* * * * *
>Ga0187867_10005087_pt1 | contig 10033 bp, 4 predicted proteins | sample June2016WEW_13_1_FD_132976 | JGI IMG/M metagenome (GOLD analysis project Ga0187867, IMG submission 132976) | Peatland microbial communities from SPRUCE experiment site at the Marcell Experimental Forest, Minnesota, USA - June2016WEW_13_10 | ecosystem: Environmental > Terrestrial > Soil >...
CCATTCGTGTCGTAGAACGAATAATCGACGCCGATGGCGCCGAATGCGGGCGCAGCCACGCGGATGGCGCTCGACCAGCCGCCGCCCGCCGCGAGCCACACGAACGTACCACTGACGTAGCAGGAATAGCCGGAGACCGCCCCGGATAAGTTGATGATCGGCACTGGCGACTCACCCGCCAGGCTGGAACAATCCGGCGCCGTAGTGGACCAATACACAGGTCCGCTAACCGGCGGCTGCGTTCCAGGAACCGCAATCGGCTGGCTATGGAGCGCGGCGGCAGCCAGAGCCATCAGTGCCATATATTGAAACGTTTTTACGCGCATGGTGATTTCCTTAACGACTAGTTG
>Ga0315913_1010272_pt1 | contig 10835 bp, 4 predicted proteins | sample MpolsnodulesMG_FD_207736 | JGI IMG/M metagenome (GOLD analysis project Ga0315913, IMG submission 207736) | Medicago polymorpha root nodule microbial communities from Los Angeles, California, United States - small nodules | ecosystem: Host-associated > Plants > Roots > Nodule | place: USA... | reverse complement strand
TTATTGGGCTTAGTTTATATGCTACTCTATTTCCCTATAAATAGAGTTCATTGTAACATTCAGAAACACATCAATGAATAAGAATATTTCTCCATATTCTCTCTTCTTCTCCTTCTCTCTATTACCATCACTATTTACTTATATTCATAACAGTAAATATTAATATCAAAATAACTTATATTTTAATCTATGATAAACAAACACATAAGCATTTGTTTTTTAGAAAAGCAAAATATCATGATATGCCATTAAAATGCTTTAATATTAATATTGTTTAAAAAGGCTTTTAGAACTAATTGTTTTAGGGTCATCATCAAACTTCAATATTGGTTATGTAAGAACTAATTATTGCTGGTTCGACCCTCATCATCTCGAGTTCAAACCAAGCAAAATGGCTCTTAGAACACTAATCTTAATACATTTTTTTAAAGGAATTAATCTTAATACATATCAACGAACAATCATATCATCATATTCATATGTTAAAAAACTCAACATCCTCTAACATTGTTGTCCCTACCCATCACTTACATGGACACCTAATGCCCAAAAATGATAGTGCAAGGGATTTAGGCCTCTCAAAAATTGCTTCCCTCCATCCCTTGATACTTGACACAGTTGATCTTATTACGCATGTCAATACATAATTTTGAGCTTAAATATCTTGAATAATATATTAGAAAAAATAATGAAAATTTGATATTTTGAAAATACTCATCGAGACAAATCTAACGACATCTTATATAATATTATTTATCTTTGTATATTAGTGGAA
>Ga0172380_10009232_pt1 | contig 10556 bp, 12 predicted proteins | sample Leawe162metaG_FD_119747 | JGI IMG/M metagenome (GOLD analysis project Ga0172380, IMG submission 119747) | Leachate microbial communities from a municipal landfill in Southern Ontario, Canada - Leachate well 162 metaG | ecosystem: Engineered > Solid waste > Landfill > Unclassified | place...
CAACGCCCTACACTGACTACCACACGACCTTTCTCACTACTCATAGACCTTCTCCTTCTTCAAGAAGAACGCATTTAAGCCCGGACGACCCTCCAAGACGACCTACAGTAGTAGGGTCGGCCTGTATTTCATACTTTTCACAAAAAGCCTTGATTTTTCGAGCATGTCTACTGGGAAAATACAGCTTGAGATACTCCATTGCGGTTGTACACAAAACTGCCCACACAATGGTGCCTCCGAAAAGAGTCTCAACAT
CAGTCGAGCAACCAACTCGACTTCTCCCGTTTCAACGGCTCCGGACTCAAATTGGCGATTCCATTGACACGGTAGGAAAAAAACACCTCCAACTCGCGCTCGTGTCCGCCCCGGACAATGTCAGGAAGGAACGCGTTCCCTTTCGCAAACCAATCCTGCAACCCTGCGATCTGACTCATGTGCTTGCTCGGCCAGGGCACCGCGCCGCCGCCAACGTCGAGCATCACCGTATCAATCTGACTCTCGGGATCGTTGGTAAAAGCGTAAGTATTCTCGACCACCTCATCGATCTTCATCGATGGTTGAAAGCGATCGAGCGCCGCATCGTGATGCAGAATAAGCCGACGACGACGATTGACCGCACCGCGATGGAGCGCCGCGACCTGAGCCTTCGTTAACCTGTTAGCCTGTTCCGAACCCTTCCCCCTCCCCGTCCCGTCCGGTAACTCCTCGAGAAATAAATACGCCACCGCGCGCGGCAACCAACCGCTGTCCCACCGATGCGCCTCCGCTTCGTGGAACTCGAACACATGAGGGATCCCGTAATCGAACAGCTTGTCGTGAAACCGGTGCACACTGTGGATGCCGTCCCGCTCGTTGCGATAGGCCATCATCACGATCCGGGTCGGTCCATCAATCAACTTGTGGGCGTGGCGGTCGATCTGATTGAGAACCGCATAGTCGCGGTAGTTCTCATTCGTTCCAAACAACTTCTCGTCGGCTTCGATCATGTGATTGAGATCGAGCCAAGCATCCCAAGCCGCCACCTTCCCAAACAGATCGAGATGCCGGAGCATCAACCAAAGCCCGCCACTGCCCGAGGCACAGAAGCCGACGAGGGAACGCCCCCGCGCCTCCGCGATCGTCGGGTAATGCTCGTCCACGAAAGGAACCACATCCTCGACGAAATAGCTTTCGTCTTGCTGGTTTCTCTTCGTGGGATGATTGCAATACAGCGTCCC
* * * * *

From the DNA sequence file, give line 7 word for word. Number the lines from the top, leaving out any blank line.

CAGTCGAGCAACCAACTCGACTTCTCCCGTTTCAACGGCTCCGGACTCAAATTGGCGATTCCATTGACACGGTAGGAAAAAAACACCTCCAACTCGCGCTCGTGTCCGCCCCGGACAATGTCAGGAAGGAACGCGTTCCCTTTCGCAAACCAATCCTGCAACCCTGCGATCTGACTCATGTGCTTGCTCGGCCAGGGCACCGCGCCGCCGCCAACGTCGAGCATCACCGTATCAATCTGACTCTCGGGATCGTTGGTAAAAGCGTAAGTATTCTCGACCACCTCATCGATCTTCATCGATGGTTGAAAGCGATCGAGCGCCGCATCGTGATGCAGAATAAGCCGACGACGACGATTGACCGCACCGCGATGGAGCGCCGCGACCTGAGCCTTCGTTAACCTGTTAGCCTGTTCCGAACCCTTCCCCCTCCCCGTCCCGTCCGGTAACTCCTCGAGAAATAAATACGCCACCGCGCGCGGCAACCAACCGCTGTCCCACCGATGCGCCTCCGCTTCGTGGAACTCGAACACATGAGGGATCCCGTAATCGAACAGCTTGTCGTGAAACCGGTGCACACTGTGGATGCCGTCCCGCTCGTTGCGATAGGCCATCATCACGATCCGGGTCGGTCCATCAATCAACTTGTGGGCGTGGCGGTCGATCTGATTGAGAACCGCATAGTCGCGGTAGTTCTCATTCGTTCCAAACAACTTCTCGTCGGCTTCGATCATGTGATTGAGATCGAGCCAAGCATCCCAAGCCGCCACCTTCCCAAACAGATCGAGATGCCGGAGCATCAACCAAAGCCCGCCACTGCCCGAGGCACAGAAGCCGACGAGGGAACGCCCCCGCGCCTCCGCGATCGTCGGGTAATGCTCGTCCACGAAAGGAACCACATCCTCGACGAAATAGCTTTCGTCTTGCTGGTTTCTCTTCGTGGGATGATTGCAATACAGCGTCCC